Mendelssohn Symphony No 4, released exclusively on Classical Live, Google Play June 15 2015
The London Symphony Orchestra is taking part in a brand new partnership to launch the inaugural phase of Classical Live, the first and only initiative offering up-to-date recordings on Google Play Music.
Through the global reach of Google Play Music, Classical Live aims to broaden the audience for classical recordings by expanding the base of fans who will discover these new recordings through both digital downloads and streaming subscription in all 58 countries where the service is available, at play.google.com.
Mendelssohn’s Symphony No 4 was inspired by the composer’s tour of Italy in the autumn of 1830. Having visited Venice, Florence and Rome, Mendelssohn began work on a symphony which would celebrate the sights and sounds of the south. The result was a work which is full of the colour and atmosphere of Italy, described by the composer himself as ‘the jolliest piece I’ve written so far.’
Sir John Eliot Gardiner says of the piece, 'Mendelssohn threw everything, in terms of virtuosity and risk-taking, at the Italian Symphony and it’s remained incredibly popular... Following in his footsteps the violins and the violas stand for this performance. It gives a different type of dynamism and energy... it means that the fiddles are freer in the way that they attack the extremely virtuosic lines and it gives a tremendous sense of occasion to the music making.'
Reviews of the concert performance praised Sir John Eliot Gardiner and the LSO’s exhilarating interpretation of the symphony.
***** ‘The finale a whirling, impossibly fast ride from explosive beginning to punchy finish. The LSO players rose to it all.’ The Guardian
***** ‘The orchestral textures were clarified to startling effect.’ The Times
**** ‘The performance of Mendelssohn’s “Italian” Symphony No 4 was like a joyous high-speed rail journey around the country, taking in sun-soaked landscapes, an upbeat pilgrims’ march, and a scalding saltarello that truly felt like a dance to the death.’ Financial Times
**** ‘This reading of the Italian exploited the exhilarating athleticism of the first movement and the frenzied Neapolitan dance rhythms of the saltarello finale.’ Evening Standard
Also available on Classical Live, Google Play is Mendelssohn’s Symphony No 5, written in 1830 to commemorate the 300th anniversary of the Augsberg confession – a seminal event in the Protestant Reformation. Allusions to the symphony’s title, ‘Reformation’ and inspiration can be heard throughout the music itself; the Dresden Amen is cited by the strings in the first movement whilst the finale is based on Martin Luther’s well-known chorale Ein feste Burg ist unser Gott (‘A Mighty Fortress is Our God’).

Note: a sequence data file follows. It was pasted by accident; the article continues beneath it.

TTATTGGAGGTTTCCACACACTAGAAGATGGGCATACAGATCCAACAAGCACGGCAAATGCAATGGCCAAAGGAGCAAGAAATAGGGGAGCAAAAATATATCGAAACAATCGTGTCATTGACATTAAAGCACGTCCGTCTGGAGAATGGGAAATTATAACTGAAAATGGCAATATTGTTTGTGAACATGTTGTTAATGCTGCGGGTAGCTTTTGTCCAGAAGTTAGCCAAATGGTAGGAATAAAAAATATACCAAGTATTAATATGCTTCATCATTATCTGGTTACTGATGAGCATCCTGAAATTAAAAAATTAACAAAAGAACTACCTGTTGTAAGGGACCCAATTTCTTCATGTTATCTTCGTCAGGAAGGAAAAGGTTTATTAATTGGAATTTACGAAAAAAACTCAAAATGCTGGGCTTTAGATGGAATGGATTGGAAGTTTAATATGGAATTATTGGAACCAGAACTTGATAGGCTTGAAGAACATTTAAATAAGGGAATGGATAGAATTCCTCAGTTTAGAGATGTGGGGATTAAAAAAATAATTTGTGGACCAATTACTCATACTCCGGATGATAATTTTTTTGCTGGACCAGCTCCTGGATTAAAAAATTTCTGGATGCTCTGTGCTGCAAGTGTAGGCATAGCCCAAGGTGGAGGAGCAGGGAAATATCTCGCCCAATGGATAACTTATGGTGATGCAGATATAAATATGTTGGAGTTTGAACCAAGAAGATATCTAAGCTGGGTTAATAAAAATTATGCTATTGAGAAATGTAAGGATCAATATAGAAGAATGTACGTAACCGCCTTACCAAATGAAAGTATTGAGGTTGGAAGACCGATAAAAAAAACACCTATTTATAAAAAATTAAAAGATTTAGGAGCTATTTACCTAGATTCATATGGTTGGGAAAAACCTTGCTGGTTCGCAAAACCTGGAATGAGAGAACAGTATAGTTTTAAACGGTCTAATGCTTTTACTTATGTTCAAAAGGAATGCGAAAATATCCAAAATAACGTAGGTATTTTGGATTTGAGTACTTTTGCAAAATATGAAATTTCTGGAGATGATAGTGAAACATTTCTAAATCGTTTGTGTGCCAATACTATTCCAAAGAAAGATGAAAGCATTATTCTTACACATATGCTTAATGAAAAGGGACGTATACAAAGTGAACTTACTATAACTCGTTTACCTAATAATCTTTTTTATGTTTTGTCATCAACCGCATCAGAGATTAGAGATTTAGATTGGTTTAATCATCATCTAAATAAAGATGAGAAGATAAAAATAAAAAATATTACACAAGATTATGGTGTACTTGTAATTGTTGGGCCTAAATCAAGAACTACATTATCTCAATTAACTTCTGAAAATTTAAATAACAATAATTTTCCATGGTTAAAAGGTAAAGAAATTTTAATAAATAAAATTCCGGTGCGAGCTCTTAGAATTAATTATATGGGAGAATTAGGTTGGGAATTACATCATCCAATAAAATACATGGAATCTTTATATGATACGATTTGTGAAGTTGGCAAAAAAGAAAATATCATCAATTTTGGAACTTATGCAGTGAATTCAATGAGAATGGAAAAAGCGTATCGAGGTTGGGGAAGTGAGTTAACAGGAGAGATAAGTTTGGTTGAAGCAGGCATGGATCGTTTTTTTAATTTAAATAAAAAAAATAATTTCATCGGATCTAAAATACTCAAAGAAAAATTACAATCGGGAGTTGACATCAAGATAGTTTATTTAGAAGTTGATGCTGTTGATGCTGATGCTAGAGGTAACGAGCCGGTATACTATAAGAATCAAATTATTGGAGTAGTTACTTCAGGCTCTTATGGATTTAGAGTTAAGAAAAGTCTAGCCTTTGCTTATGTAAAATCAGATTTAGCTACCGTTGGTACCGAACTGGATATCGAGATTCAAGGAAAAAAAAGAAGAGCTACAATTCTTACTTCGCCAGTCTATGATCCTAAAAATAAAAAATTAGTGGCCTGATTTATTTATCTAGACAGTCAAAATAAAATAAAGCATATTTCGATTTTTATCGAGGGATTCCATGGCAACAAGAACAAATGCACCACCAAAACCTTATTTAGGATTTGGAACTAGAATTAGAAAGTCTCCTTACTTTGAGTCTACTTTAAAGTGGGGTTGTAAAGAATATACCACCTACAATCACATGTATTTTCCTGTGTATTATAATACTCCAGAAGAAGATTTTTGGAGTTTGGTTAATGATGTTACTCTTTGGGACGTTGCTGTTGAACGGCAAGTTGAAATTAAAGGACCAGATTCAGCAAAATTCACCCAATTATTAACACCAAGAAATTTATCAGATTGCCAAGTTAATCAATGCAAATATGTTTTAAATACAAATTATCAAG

Coupled with this are two of Mendelssohn’s overtures, Calm Sea and Prosperous Voyage and Ruy Blas, both of which were inspired by literary works. Calm Sea and Prosperous Voyage, based on two short poems by Goethe, depicts the journey of sailors at sea with a still adagio opening ultimately giving way to a triumphant homecoming. Completing the album, the overture Ruy Blas was commissioned by the Leipzig Theatre as an overture to Victor Hugo’s tragic drama of the same name.
The concerts of Mendelssohn Symphony No 5 were received with great acclaim.
***** ‘The overture to Ruy Blas was ebullient but nuanced… The LSO players rose to it all – this was no imitation period band, but a modern orchestra responding brilliantly and unapologetically to a famously demanding conductor.’ The Guardian
***** ‘Felix Mendelssohn, the cosseted wunderkind celebrated for his elegance and limpidity, was remade as a Gothic hero in John Eliot Gardiner’s exhilarating performance of the Ruy Blas overture… The orchestral textures were clarified to startling effect.’ The Times
**** ‘Gardiner’s Mendelssohn with the LSO packs a surprisingly hefty punch.’ Evening Standard
‘Gardiner reserved vibrato for the faster section [of Calm Sea and Prosperous Voyage], which erupted with bubbling, vivacious energy...The fearsome power which Gardiner and the LSO wrought in the [Fifth Symphony’s] first movement’s development was carried over into the scherzo, instilling the latter with considerable vigour and weight… There was no mistaking the fervour and grandeur of the fugal development of the Lutheran chorale "Ein feste Burg" in the finale, concluding the performance with impressive gravitas.’ Classical Source